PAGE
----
Coalition round-up: architects ready themselves for slash in spending
The new coalition cabinet is almost fully appointed and the repercussions of the new government on architects are beginning to emerge
A total of £6 billion is set to be cut from public spending, with the expansion of Heathrow airport one of the first major projects to be axed.
Tory Michael Gove (pictured above) has had a tumultuous start to his time as education secretary of the newly formed Department for Education. He was forced to apologise to the industry last week for saying architects and other construction professionals were ‘creaming the cash’ from the Building Schools for the Future programme, which is expected to be cut in the coming weeks.
Clifford Martin, head of architecture at Capita, said: ‘BSF will probably be reviewed and rebadged with less spend, certainly the volume of new build will decrease with refurbishment becoming the preferred option.’
Conservative MP Jeremy Hunt is the new secretary of state for culture, Olympics, media and sport and has said the 2012 Games remain a ‘number one priority’. Hunt, who according to the Catherine Croft at the Twentieth Century Society is ‘unsympathetic to modern architecture’ is expected to announce an architecture minister, a role previously occupied by Margaret Hodge, imminently.
Speaking to the AJ about the coalition Chris Brown, chief executive of developer Igloo, said: ‘The risk now is of the pre-election stimulus unwinding at the same time as the European economy wobbles and the UK public sector contracts and unemployment turns back up and all of a sudden community relationships in our most deprived urban areas collapse.’
Meanwhile, former shadow housing minister Grant Shapps has become the new housing minister, in a move that has been welcomed by the industry.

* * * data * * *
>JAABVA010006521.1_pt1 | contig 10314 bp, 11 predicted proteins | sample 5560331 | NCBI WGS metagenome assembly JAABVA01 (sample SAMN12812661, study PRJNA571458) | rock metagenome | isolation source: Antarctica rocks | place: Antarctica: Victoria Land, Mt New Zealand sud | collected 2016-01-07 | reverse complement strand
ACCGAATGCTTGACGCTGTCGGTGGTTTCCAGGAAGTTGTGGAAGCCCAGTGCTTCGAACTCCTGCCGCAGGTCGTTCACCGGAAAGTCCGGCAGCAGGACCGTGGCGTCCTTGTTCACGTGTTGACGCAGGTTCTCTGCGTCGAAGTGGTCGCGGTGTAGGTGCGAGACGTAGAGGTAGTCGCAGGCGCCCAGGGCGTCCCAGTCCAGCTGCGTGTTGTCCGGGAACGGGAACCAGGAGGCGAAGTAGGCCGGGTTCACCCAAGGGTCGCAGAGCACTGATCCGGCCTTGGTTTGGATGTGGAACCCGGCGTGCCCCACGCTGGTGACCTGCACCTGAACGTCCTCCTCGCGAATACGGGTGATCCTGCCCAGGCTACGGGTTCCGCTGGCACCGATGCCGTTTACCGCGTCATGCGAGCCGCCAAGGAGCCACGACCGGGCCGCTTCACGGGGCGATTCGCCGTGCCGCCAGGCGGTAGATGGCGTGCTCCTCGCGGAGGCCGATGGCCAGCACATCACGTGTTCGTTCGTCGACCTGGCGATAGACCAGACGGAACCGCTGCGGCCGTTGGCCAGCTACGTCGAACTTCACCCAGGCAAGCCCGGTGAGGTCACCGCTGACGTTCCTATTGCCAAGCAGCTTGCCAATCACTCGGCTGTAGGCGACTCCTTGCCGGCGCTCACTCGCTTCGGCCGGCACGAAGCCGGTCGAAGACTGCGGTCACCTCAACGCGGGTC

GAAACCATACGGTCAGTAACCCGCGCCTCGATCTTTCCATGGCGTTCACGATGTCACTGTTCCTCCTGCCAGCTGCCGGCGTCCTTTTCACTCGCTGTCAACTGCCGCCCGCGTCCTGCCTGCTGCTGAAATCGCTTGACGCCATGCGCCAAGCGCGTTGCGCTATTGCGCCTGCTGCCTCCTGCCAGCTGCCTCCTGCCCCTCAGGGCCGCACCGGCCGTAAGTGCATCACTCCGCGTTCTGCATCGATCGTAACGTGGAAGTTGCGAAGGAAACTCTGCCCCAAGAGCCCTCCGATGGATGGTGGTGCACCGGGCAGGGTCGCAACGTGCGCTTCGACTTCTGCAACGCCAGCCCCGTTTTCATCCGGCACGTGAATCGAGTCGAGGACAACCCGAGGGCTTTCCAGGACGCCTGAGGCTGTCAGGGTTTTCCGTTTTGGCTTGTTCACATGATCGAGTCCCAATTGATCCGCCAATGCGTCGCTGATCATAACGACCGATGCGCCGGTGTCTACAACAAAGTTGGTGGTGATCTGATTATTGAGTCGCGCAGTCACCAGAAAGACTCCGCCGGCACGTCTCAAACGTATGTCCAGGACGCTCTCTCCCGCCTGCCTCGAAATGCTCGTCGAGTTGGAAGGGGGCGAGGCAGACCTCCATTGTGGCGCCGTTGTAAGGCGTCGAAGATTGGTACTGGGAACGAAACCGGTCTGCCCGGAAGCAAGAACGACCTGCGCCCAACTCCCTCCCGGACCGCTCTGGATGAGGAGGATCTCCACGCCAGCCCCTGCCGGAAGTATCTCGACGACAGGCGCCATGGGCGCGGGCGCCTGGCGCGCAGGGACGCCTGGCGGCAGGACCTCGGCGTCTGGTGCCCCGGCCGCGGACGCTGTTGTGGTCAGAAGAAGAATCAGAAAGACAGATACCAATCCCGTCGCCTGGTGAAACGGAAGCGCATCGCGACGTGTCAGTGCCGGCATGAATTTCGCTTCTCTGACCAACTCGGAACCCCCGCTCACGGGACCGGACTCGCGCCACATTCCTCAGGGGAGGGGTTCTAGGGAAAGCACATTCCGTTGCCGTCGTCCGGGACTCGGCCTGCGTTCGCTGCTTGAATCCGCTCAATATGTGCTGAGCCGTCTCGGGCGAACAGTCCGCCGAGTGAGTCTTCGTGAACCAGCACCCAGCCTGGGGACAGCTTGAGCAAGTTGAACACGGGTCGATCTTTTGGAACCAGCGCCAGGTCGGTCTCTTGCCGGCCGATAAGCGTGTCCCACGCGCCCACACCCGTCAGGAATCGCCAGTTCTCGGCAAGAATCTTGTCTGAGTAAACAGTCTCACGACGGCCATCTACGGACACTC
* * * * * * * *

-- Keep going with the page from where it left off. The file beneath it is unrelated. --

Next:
David Orr, chief executive of the National Housing Federation, said: ‘Shapps has demonstrated an expert knowledge of the challenges faced by our sector and understands the need to incentivise local communities to accept the building of new homes in their area.’
Architects’ reaction to spending cuts
Nic Allen, chief executive of Devereux Architects: ‘We see this as an opportunity to be involved in the reshaping and redefining of public service infrastructure in the UK. Our experience of the substantial cuts in Ireland over the last year showed that by looking at the rationalisation and adaption of estates and buildings in healthcare, education and across the public sector we can ensure that improvements can be made even when budgets are being cut.’
John McRae, director at ORMS: ‘Cuts in public spending were inevitable regardless of who was elected and whilst it has been painful the coalition should look to the private sector to see how this has been done quickly and effectively. A sharp, quick and deep cut will benefit us all in the long term.
‘I anticipate that there will be an increase in private, and indeed charitable, investment to enable the realisation of public sector projects. This is an exciting opportunity for architects to work with a new breed of design patrons and make a lasting difference to our environment.’
Jonathan Hines, director at Architype: ‘Michael Gove, being named as the new education minister, is the worst news of the coalition government. He has been explicitly critical of BSF and criticised architects for ‘creaming off cash’ from BSF. Does he have any idea how much work we all do for such low fees??
‘Only Labour was fully committed to continuing capital investment in schools. They had developed an innovative programme not only of investment to improve fabric, but with a focus on using this investment to achieve transformational change in teaching and learning, through innovative and high quality design. They understood and valued the potential of good design to transform educational opportunity. I do not believe the new coalition government does.’